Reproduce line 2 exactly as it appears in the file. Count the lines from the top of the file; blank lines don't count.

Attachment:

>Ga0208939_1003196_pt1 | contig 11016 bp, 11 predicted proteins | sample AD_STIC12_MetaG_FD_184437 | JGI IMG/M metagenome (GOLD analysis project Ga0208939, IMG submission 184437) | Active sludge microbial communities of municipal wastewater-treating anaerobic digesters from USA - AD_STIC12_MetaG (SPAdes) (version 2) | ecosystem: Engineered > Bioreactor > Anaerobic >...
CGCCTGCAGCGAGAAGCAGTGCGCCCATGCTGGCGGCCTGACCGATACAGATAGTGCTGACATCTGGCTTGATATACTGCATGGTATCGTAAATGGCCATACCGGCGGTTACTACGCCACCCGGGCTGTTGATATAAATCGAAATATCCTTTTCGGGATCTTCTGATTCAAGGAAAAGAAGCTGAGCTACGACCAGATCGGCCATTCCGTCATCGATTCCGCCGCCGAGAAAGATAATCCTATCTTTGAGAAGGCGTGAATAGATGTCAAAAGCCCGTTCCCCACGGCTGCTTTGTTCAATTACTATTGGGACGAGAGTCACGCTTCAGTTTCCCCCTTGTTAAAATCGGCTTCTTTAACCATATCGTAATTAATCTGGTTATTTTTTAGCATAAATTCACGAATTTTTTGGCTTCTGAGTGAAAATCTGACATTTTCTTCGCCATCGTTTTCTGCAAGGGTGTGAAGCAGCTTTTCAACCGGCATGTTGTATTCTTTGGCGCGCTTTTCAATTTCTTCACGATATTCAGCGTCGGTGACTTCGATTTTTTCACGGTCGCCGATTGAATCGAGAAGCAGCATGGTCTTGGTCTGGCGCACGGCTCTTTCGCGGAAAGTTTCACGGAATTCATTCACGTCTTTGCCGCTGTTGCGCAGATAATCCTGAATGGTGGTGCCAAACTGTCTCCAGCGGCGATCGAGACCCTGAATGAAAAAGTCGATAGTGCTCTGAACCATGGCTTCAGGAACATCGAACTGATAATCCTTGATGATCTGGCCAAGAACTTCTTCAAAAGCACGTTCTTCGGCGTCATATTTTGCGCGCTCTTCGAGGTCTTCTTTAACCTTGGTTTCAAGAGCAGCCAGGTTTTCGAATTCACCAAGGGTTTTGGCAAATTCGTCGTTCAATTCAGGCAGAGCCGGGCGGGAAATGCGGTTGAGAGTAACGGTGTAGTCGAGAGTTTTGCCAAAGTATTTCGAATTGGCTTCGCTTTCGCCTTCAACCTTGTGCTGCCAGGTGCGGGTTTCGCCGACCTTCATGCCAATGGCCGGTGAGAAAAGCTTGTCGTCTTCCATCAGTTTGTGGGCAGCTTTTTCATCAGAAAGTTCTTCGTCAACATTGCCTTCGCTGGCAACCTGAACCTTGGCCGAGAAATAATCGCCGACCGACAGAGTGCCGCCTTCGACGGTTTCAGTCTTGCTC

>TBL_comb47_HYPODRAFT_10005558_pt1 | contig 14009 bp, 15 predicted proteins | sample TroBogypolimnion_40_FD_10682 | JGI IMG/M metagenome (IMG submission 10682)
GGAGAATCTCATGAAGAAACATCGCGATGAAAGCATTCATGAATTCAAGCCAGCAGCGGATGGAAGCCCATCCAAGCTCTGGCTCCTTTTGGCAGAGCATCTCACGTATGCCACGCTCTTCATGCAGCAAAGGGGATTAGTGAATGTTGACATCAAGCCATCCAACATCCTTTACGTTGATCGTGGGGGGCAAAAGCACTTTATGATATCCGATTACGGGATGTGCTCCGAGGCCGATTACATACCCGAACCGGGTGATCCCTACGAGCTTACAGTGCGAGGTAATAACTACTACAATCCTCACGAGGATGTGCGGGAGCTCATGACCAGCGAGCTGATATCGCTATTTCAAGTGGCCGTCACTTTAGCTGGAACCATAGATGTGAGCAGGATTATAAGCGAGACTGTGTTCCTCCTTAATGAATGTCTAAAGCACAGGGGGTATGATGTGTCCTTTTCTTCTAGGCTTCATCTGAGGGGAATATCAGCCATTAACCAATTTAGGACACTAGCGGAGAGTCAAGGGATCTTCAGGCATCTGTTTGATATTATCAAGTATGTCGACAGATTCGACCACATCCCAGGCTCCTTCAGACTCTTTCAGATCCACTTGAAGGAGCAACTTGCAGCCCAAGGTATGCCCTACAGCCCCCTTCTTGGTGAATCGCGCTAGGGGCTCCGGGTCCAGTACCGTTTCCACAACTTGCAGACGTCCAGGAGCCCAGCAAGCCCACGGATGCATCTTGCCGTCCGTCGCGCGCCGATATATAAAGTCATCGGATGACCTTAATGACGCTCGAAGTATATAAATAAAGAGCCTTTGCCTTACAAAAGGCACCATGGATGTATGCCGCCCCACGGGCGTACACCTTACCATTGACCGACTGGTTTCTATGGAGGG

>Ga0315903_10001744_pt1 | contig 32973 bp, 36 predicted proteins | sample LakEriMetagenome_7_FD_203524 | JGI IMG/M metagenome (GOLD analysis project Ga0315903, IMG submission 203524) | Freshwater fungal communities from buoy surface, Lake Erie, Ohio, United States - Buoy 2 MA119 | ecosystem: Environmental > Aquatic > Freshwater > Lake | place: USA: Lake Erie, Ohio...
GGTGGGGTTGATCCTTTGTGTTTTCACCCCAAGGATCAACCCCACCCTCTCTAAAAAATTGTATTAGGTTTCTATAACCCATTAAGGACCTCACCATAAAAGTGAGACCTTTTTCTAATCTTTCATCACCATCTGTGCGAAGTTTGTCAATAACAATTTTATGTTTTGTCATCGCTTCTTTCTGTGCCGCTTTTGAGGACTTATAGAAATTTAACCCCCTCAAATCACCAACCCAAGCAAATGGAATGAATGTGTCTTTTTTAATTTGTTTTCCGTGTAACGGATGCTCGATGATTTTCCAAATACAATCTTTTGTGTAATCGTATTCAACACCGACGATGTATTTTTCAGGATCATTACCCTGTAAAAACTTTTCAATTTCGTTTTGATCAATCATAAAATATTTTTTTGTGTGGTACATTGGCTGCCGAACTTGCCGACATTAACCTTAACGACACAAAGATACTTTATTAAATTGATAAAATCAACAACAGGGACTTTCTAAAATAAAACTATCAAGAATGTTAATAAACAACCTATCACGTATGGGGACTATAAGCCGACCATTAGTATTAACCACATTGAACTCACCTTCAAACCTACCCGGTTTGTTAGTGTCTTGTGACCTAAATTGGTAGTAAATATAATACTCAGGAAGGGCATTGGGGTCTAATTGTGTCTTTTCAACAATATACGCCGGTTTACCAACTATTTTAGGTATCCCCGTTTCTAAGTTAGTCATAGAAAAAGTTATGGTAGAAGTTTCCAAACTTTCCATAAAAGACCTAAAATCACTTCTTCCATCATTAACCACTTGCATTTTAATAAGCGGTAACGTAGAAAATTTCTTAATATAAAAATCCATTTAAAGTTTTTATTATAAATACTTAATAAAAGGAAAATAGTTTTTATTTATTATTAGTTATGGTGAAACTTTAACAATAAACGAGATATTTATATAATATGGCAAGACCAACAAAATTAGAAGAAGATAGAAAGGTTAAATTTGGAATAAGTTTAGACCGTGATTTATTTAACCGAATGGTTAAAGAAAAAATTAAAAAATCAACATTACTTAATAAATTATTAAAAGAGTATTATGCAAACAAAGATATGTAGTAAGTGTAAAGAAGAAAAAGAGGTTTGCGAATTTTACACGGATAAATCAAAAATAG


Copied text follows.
CGCCTGCAGCGAGAAGCAGTGCGCCCATGCTGGCGGCCTGACCGATACAGATAGTGCTGACATCTGGCTTGATATACTGCATGGTATCGTAAATGGCCATACCGGCGGTTACTACGCCACCCGGGCTGTTGATATAAATCGAAATATCCTTTTCGGGATCTTCTGATTCAAGGAAAAGAAGCTGAGCTACGACCAGATCGGCCATTCCGTCATCGATTCCGCCGCCGAGAAAGATAATCCTATCTTTGAGAAGGCGTGAATAGATGTCAAAAGCCCGTTCCCCACGGCTGCTTTGTTCAATTACTATTGGGACGAGAGTCACGCTTCAGTTTCCCCCTTGTTAAAATCGGCTTCTTTAACCATATCGTAATTAATCTGGTTATTTTTTAGCATAAATTCACGAATTTTTTGGCTTCTGAGTGAAAATCTGACATTTTCTTCGCCATCGTTTTCTGCAAGGGTGTGAAGCAGCTTTTCAACCGGCATGTTGTATTCTTTGGCGCGCTTTTCAATTTCTTCACGATATTCAGCGTCGGTGACTTCGATTTTTTCACGGTCGCCGATTGAATCGAGAAGCAGCATGGTCTTGGTCTGGCGCACGGCTCTTTCGCGGAAAGTTTCACGGAATTCATTCACGTCTTTGCCGCTGTTGCGCAGATAATCCTGAATGGTGGTGCCAAACTGTCTCCAGCGGCGATCGAGACCCTGAATGAAAAAGTCGATAGTGCTCTGAACCATGGCTTCAGGAACATCGAACTGATAATCCTTGATGATCTGGCCAAGAACTTCTTCAAAAGCACGTTCTTCGGCGTCATATTTTGCGCGCTCTTCGAGGTCTTCTTTAACCTTGGTTTCAAGAGCAGCCAGGTTTTCGAATTCACCAAGGGTTTTGGCAAATTCGTCGTTCAATTCAGGCAGAGCCGGGCGGGAAATGCGGTTGAGAGTAACGGTGTAGTCGAGAGTTTTGCCAAAGTATTTCGAATTGGCTTCGCTTTCGCCTTCAACCTTGTGCTGCCAGGTGCGGGTTTCGCCGACCTTCATGCCAATGGCCGGTGAGAAAAGCTTGTCGTCTTCCATCAGTTTGTGGGCAGCTTTTTCATCAGAAAGTTCTTCGTCAACATTGCCTTCGCTGGCAACCTGAACCTTGGCCGAGAAATAATCGCCGACCGACAGAGTGCCGCCTTCGACGGTTTCAGTCTTGCTC